A Letter from Dori Hjalmarson, serving in Honduras
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It has been difficult over the past six months for me to see where God is working. I have been, along with the majority of Hondurans, under orders to stay home, sometimes leaving only once a month for essential business, and doing all my work over a computer screen. This experience runs counter to every cultural norm in Latin America, where warm greetings, handshakes, hugs, and kisses are all but mandatory, especially among church members and where long church services happen multiple times a week, with live preaching, extended singing, and children running every which way.
Where is God in all this? We are not encountering God in the ways we normally do, so how can we realign our vision? These are the questions we asked in mid-September, at the six-month mark of near-total shutdown in Honduras. I invited several colleagues from across Central America to ponder the question: “How has God appeared to you during these six months.” Two of my colleagues had had personal experiences with COVID-19. Santiago Flores, a pastor in El Salvador, had survived a severe case of the illness and had been near death. Several members of his church family have died after contracting the virus. Betzabé Reyes of Honduras had been quarantined with 15 members of her family. She was the first in their small town to test positive for the disease. Her mother was hospitalized for days before recovering.
Betzabé, confined to her home with 15 family members, said she felt like a pariah in the community. Although they were taking all possible safety measures, keeping their distance and wearing masks, they heard gossip and jokes and saw neighbors avoid the street in front of their house. Her mother resisted going to the hospital when her symptoms became more severe; she was afraid of becoming infected at the large public hospital, not receiving treatment because of discrimination or lack of resources, and being far from her family. Some religious leaders blamed the victims of COVID-19 for their weakness or lack of faith.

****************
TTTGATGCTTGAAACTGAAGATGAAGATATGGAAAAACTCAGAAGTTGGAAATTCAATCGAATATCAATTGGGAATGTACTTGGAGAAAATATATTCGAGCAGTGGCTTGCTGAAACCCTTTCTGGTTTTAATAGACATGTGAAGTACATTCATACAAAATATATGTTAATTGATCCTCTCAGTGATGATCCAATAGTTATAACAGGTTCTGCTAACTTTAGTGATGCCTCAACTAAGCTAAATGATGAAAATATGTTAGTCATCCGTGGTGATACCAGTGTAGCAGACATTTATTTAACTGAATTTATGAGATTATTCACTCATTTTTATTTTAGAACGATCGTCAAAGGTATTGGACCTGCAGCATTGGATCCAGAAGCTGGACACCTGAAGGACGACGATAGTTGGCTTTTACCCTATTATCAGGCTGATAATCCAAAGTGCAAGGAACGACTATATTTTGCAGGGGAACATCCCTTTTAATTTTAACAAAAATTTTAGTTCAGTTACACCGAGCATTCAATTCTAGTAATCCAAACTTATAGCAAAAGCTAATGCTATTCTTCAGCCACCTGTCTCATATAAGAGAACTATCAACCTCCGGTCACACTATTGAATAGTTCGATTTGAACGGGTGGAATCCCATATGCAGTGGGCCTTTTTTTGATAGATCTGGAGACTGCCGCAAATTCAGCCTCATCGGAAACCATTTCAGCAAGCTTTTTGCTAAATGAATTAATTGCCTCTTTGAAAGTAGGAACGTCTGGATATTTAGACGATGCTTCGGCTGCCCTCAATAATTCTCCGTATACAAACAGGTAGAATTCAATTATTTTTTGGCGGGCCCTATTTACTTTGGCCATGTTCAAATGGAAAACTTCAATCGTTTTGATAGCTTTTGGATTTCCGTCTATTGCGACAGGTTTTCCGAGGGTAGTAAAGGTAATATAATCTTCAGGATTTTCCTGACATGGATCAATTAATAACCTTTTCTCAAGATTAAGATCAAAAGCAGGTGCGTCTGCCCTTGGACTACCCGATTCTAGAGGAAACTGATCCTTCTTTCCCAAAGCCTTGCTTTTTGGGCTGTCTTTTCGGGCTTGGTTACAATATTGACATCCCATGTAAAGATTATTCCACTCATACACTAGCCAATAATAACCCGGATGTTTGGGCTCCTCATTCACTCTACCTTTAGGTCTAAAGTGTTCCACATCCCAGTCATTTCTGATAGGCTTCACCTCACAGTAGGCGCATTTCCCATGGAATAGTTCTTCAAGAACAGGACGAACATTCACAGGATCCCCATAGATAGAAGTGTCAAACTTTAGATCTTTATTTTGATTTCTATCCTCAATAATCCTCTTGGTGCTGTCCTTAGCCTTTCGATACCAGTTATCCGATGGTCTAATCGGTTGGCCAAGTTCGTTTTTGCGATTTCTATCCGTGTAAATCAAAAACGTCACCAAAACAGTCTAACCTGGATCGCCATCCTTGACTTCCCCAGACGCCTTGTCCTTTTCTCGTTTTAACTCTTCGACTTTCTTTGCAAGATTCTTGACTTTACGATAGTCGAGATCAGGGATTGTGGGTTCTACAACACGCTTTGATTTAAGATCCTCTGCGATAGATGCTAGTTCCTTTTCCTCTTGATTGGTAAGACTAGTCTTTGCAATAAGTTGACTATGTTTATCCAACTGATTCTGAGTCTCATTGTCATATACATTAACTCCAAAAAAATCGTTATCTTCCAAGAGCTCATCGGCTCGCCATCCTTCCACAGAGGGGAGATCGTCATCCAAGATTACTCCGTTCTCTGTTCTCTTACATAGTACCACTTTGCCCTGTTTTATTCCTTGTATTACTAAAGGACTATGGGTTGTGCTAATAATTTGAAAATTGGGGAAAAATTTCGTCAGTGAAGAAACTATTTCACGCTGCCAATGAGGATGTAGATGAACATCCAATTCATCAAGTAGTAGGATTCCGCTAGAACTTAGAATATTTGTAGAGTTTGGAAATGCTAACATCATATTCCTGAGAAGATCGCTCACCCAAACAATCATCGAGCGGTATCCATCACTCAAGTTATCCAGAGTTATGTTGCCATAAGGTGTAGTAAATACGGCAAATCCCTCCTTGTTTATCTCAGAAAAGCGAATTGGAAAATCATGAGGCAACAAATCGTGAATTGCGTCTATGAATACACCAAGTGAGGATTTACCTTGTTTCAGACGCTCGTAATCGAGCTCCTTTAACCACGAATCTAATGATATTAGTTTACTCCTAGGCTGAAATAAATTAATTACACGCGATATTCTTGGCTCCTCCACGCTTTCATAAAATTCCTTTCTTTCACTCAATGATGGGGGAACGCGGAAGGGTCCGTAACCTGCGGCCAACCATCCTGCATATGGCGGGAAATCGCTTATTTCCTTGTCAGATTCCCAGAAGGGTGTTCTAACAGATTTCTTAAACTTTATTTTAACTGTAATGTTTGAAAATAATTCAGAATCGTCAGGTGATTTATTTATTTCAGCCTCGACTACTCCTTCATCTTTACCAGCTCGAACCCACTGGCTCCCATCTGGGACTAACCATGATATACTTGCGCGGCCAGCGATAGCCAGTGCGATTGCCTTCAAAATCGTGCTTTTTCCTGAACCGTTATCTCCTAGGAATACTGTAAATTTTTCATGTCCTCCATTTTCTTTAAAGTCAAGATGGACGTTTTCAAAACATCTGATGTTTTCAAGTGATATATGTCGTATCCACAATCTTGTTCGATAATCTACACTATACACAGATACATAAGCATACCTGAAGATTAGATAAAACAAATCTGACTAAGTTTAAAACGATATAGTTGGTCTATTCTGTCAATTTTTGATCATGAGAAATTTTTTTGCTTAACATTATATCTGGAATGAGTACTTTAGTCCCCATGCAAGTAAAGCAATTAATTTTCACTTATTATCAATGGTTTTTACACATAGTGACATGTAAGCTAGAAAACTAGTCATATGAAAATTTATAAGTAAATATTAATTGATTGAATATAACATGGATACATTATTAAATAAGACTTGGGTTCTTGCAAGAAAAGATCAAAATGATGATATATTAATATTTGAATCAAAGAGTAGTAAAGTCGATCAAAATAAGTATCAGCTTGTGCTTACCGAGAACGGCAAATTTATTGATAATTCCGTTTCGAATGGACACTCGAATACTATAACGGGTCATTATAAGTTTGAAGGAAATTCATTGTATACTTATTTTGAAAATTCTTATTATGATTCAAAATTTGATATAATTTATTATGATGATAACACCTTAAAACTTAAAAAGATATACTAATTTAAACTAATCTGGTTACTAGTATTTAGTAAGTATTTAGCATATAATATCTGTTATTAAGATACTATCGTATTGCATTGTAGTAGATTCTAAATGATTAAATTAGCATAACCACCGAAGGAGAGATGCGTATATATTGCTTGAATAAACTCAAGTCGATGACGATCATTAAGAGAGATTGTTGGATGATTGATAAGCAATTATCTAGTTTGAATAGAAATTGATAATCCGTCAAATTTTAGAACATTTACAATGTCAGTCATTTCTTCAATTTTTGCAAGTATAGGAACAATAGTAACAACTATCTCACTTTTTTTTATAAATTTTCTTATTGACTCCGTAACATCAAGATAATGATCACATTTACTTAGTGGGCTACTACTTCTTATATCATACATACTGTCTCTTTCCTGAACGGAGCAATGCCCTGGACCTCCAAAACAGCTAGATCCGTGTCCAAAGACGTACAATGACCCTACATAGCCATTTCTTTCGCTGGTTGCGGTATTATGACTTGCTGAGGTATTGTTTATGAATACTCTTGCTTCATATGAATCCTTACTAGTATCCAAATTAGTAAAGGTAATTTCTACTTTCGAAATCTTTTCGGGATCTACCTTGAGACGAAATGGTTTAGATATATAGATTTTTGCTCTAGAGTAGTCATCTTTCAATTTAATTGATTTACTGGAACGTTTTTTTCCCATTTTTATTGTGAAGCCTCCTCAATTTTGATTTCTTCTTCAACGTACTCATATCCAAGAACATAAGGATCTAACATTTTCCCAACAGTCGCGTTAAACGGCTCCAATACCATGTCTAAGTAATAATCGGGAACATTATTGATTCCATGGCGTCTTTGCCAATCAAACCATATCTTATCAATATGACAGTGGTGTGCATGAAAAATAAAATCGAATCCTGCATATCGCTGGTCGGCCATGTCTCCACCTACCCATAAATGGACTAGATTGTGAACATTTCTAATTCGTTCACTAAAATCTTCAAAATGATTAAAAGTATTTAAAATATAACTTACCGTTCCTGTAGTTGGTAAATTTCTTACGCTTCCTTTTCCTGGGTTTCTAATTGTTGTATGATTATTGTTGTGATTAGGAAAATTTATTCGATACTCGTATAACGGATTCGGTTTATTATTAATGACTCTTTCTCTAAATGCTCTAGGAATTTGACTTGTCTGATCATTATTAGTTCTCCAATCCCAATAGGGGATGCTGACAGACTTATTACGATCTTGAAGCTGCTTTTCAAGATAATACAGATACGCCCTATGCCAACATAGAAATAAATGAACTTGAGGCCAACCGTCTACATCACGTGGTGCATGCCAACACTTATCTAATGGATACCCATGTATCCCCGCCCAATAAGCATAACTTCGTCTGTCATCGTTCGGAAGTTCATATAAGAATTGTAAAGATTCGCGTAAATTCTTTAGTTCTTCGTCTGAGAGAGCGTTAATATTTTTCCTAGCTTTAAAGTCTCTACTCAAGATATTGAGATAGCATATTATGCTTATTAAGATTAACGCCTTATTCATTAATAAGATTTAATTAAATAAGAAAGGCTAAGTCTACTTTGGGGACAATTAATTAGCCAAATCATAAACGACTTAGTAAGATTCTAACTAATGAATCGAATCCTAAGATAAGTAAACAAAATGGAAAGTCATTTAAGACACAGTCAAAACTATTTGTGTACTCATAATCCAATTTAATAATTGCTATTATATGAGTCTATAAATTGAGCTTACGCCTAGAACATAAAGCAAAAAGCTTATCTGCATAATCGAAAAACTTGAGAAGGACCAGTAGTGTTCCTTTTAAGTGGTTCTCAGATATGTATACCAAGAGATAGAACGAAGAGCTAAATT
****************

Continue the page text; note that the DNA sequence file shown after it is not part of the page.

God is on the wall, Betzabé told our conference attendees on Sept. 15. God is on the wall. God is in the six feet of social distance. God is among the mourners, among the infected, among the caregivers.
It has helped to realize that, although this global crisis feels unprecedented, it is not. The Rev. Dr. Karla Koll, my colleague from the Latin American Biblical University in Costa Rica, also shared with our conference. Martin Luther, John Calvin, and early church leaders in Rome also asked the same questions. Where is God? What is the responsibility of Christians? Is our faith stronger or weaker because of this experience?
In 1527, Martin Luther wrote, “Therefore I shall ask God mercifully to protect us. Then I shall fumigate, help purify the air, administer medicine, and take it. I shall avoid persons and places where my presence is not needed in order not to become contaminated and thus perchance infect and pollute others, and so cause their death as a result of my negligence.” A Christian does not fear death, the Reformers believed, but a Christian does everything possible to avoid causing it.
John Calvin wrote that the commandment “Thou shalt not kill” means more than not intentionally killing. “I hold that it moreover means that we are to aid our neighbor’s life by every means in our power.”
Karla also pointed to scripture, noting that Christians responded differently to epidemics during the second and third centuries than others did. When the wisdom of the day advised abandoning the sick, Christians walked among the sick, not fearing death. Paul wrote in Romans 8, “For I am convinced that neither death, nor life, nor angels, nor rulers, nor things present, nor things to come, nor powers, nor height, nor depth, nor anything else in all creation, will be able to separate us from the love of God in Christ Jesus our Lord.”
So, where is God in this pandemic? God is where God has always been in every time of suffering: among the sick, among the caregivers, in the six feet of social distance, under the mask, and on the blessed wall.
Personal note: I want to thank all of you who have continued supporting the Presbyterian Church of Honduras with prayers and gifts over the past six months. Almost immediately after the government announced border closings and near-total economic shutdown, curfew, and quarantine, the church began the herculean effort of gathering and distributing food supplies, especially in urban areas most affected by lack of access to food and supplies. The Presbyterian Church (U.S.A.), through Presbyterian Disaster Assistance, also helped another partner, the Mennonite Commission on Social Action, to aid migrants and their families who had been deported from Mexico and the United States during the crisis. From the bottom of my heart, I thank you and the church for this effort to be “on the wall” for those who were suffering. Now that the emergent need has passed, the Presbyterian Church has paused its food distribution program, and we are turning our attention to other pressing needs such as restarting our theological education program and assisting elementary school students who have lost nearly a year of education. Please keep us in your prayers as we reimagine church and community in this new reality.
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